High-rise residents decry lack of public space

11:11 | 16/12/2017
Four 40-45 story apartment buildings in Kim Van–Kim Lu New Urban Area in Hoang Mai District are home to about 16,000 people.
Cars and motorbikes are parked illegally on sidewalks and roads, ignoring the "No Parking" sign in Dai Thanh Urban Area in Hanoi. - Photo phapluatplus.vn

Their basements are said to be too small to handle all the residents’ vehicles. As a result, the small yard that is sandwiched between the buildings is used as a parking lot illegally.

Lieutenant Colonel Tran Van Dung, head of Police Station of Dai Kim Ward, Hoang Mai District, said that police usually cracked down on the parking violations, but they reappear whenever police concluded a round of inspections.

The building management boards seemingly ignore the violations, Dung said.

Trung Hoa-Nhan Chinh New Urban Area in Thanh Xuan District consists of 19 high-rise buildings, but no official markets or parking lots are planned to be built there.

As a result, street markets have appeared, encroaching on roads, pavements and public gardens. People have no place to park their motorbikes but on the road.

Nguyen Duy Linh, chairman of Nhan Chinh Ward People’s Committee, said that local authorities asked the housing investor – Ha Noi Housing Development and Management Ltd Company – to co-operate in curbing street violations and illegal parking.

However, few changes were made, Linh said.

When police arrived, violators, including food stall owners or sellers at the street markets, usually ran away or hid in the first floor of the apartment buildings.

Linh said that the local authorities planned to move the street markets to the public space sandwiched between the N2D and N2E buildings, but local residents opposed the move.

Residents in CT1A1 and CT1A2 apartment building in Tay Nam Linh Dam New Urban Area have also complained in the last few months that their public spaces between the two buildings were used for parking, the Ha Noi Moi (New Ha Noi) newspaper reported.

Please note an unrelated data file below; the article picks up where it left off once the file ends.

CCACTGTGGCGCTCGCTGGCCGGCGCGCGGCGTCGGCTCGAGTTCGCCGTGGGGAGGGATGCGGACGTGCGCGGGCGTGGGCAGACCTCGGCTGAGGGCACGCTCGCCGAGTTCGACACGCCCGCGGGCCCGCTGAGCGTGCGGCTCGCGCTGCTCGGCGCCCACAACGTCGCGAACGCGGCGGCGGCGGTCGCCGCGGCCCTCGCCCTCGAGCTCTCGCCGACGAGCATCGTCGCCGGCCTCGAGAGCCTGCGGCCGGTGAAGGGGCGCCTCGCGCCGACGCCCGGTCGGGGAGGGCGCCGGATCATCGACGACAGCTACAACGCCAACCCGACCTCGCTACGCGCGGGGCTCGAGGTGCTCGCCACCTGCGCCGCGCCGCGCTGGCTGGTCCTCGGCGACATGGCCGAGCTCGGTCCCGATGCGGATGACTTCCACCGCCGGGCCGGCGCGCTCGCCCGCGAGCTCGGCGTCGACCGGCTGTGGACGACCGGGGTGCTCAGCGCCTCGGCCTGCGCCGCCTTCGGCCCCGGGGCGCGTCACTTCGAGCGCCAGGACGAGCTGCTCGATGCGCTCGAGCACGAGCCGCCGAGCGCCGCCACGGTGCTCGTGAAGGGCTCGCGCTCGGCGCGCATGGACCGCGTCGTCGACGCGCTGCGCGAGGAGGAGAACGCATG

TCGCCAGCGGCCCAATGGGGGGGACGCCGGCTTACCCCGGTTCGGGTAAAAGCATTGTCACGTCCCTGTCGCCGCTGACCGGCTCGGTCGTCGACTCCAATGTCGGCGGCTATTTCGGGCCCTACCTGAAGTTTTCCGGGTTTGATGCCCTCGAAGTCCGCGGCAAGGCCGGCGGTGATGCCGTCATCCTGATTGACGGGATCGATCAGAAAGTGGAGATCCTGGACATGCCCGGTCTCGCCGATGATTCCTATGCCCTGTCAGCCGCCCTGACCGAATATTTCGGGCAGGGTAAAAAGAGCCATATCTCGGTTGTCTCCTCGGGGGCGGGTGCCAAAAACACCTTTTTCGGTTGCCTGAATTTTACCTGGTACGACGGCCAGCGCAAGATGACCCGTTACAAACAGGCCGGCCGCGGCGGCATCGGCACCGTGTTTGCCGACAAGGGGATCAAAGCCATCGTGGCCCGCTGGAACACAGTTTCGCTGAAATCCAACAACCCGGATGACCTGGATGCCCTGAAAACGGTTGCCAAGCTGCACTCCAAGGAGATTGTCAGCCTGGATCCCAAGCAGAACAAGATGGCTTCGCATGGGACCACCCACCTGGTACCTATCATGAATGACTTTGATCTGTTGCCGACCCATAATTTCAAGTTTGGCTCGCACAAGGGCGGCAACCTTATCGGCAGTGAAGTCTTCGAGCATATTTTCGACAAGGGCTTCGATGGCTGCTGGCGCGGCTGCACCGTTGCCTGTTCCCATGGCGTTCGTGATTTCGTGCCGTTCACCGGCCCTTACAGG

Encroachment on public space, roads and pavements by businesses and parked motorbikes have been reported in cities across the nation.

Measures have been implemented to curb problems, but the issues remain.

Tran Ngoc Chinh, chairman of Viet Nam Urban Development and Planning Association, said that public space including playing grounds and gardens in apartment complexes receive little investment by designers and management boards. Often, they’re encroached upon for other purposes.

Chinh said that developers often highlighted public space facilities including play grounds or green space to attract home buyers. But the advertisements are frequently false: many house buyers are soon disappointed to see public space used for business and parking, Chinh said.

Dr Ly Van Vinh from the Viet Nam Institute of Architecture told the Xay Dung (Construction) newspaper that Vietnam learned and applied apartment building models from Western countries beginning in the 1960s and now they have become very popular in the country.

High rise apartment buildings are developing like mushrooms in big cities in Vietnam.

Vinh said that many apartment building projects broke rules in planning because developers or designers seemingly care only about maximising profits.

A lack of basement space for parking and little public space are among the common planning errors, Vinh said.


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